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MIT and FED published white paper of digital US dollar

MIT and FED published white paper of digital US dollar

The Massachusetts Institute of Technology and the Federal Reserve Bank of Boston unveiled the open-source Central Bank Digital Currency (CBDC) accompanied by the explanatory report. The CBDC is expected to replace the U.S. dollar in the future.   

 Why is it so important?

  • The development of the state cryptocurrency may lead to the prohibition of other types of cryptocurrencies, just as China has already done. 
  • CBDC implementation could change the value of other cryptocurrencies.

According to the FED of Boston, the new digital currency has been under development for two years, reaching the conclusion of the first stage. Following discussions with the public, the second stage will start, namely, the search for improvements and alternative solutions. 

  • Currently, CBDC offers the following features: 
  • Store a full history of transactions
  • Throughput of 1.7 million transactions per second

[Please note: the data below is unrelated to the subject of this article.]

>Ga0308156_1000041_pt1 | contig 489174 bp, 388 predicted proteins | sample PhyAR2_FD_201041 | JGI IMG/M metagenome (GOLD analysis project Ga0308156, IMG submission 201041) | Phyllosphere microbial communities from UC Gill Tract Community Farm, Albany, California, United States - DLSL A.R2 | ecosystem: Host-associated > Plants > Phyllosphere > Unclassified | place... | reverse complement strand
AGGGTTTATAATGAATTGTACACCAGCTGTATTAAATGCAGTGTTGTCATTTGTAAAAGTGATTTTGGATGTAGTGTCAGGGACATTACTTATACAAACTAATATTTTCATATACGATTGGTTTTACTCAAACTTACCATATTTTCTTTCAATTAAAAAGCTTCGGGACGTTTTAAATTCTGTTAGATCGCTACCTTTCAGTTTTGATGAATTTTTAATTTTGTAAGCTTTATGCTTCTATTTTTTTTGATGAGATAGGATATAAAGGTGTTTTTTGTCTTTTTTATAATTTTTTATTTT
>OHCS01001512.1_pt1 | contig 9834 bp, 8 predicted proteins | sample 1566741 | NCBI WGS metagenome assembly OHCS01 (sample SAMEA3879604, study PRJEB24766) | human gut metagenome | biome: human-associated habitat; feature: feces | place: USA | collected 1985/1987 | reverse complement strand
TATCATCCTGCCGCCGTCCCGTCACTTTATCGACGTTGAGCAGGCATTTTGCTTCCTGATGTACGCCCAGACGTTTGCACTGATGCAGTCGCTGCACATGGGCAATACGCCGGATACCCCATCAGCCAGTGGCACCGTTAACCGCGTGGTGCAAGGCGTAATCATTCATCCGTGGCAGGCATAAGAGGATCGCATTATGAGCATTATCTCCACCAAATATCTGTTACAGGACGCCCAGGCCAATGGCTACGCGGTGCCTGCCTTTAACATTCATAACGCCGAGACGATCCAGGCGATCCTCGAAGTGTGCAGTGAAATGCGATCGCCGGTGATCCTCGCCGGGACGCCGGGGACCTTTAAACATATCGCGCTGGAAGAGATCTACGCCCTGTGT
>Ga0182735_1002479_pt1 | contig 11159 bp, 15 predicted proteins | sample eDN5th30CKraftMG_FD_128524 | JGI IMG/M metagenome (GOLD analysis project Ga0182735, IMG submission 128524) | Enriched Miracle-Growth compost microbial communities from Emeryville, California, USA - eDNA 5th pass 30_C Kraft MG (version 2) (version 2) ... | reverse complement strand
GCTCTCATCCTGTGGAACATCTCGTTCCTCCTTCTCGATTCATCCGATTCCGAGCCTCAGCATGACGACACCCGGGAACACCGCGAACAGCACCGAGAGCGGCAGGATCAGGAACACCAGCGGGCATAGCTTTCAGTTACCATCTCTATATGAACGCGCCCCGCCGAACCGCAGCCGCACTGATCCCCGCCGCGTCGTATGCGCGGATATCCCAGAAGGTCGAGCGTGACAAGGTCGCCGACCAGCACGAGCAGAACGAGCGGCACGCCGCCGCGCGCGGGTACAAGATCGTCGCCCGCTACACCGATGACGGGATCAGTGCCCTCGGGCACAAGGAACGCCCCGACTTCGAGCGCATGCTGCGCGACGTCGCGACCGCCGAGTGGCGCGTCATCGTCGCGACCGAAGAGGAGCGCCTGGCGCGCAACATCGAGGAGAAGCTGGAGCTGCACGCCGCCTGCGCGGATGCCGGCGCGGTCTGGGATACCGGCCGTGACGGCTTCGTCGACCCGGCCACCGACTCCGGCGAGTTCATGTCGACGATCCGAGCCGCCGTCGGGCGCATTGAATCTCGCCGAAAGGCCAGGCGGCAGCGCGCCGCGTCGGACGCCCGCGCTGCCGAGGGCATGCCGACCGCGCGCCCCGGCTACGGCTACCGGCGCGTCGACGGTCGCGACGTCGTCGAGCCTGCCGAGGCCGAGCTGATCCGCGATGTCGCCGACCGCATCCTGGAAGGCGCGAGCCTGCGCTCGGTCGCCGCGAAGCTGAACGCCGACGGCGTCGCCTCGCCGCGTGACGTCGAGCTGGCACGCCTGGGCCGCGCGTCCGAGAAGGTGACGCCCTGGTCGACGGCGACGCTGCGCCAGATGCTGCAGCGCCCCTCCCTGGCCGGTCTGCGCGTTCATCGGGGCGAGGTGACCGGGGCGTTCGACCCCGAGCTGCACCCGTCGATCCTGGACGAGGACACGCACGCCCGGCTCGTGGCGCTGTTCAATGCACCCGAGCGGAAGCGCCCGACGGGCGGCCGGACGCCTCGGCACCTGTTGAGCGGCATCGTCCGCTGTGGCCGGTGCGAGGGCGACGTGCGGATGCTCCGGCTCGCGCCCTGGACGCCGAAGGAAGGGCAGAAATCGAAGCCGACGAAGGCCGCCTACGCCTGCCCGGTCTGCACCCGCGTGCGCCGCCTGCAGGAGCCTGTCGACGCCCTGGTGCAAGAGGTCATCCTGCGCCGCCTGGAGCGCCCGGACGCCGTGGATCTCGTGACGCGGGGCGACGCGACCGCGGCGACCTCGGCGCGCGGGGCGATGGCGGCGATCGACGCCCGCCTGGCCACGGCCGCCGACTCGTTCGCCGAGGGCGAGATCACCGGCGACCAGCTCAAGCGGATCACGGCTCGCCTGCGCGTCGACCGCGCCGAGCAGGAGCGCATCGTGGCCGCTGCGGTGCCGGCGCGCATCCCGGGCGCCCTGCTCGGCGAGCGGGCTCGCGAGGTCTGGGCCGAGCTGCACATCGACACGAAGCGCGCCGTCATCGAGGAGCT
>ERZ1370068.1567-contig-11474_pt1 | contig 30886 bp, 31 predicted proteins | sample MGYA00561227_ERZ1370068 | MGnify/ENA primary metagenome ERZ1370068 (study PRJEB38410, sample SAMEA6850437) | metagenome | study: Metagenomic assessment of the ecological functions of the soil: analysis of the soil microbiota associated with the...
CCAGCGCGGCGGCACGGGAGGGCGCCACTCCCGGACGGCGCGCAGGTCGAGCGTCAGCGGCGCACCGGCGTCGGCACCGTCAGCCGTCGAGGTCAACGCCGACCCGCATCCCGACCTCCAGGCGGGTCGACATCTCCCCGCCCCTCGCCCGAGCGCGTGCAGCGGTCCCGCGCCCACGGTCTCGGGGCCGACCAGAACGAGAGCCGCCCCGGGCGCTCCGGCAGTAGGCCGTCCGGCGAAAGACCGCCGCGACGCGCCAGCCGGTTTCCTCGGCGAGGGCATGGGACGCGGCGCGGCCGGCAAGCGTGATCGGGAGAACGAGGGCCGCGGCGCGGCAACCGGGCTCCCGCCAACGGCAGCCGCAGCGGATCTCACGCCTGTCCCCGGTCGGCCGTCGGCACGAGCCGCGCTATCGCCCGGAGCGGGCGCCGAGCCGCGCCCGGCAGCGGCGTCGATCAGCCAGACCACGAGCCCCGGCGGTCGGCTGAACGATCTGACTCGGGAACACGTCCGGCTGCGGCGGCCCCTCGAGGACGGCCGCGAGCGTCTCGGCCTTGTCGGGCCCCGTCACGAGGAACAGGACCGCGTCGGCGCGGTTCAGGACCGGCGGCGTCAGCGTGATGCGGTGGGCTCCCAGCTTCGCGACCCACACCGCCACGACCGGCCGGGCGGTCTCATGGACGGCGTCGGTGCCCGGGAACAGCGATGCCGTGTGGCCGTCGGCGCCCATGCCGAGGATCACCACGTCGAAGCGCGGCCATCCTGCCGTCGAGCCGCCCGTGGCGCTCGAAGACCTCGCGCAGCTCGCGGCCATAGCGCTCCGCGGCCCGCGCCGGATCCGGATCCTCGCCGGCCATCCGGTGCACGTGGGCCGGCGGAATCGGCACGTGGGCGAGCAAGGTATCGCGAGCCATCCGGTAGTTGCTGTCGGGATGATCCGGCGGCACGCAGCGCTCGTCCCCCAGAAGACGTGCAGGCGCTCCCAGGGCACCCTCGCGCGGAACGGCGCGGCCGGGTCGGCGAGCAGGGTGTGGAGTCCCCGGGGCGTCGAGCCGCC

• No intermediaries and no commissions. However, this option can be changed upon the agreement of politicians.   

"There are still many remaining challenges in determining whether or how to adopt a central bank payment system for the United States," said Neha Narula, director of the Digital Currency Initiative at MIT. "What is clear is that open-source software provides an important way to collaborate, experiment, and implement. In addition to supporting collaboration, monetary systems benefit from transparency and verifiability, which open-source offers." 


Central bank digital currencies (CBDC)

CBDCs are a product of central banks, using which they try to compete with all cryptocurrencies. They almost completely copy the characteristics of cryptocurrencies, except for a few peculiarities. First, instead of decentralization, they offer centralization, i. e., only one organization can issue coins. The second thing is that there is no possibility to mine or perform DeFi in order to passively obtain new digital coins. Thirdly, CBDC is controlled by the state, and as a consequence, it can control transfers by imposing sanctions against countries, organizations or certain people. Moreover, there is no anonymity. 

Among major countries, the People's Bank of China is the most progressive in issuing such a currency. The secret development started back in 2014, but the world only found out about it in 2019. Today, testing of the central bank's digital currency, called DCEP, is in its final stages. 

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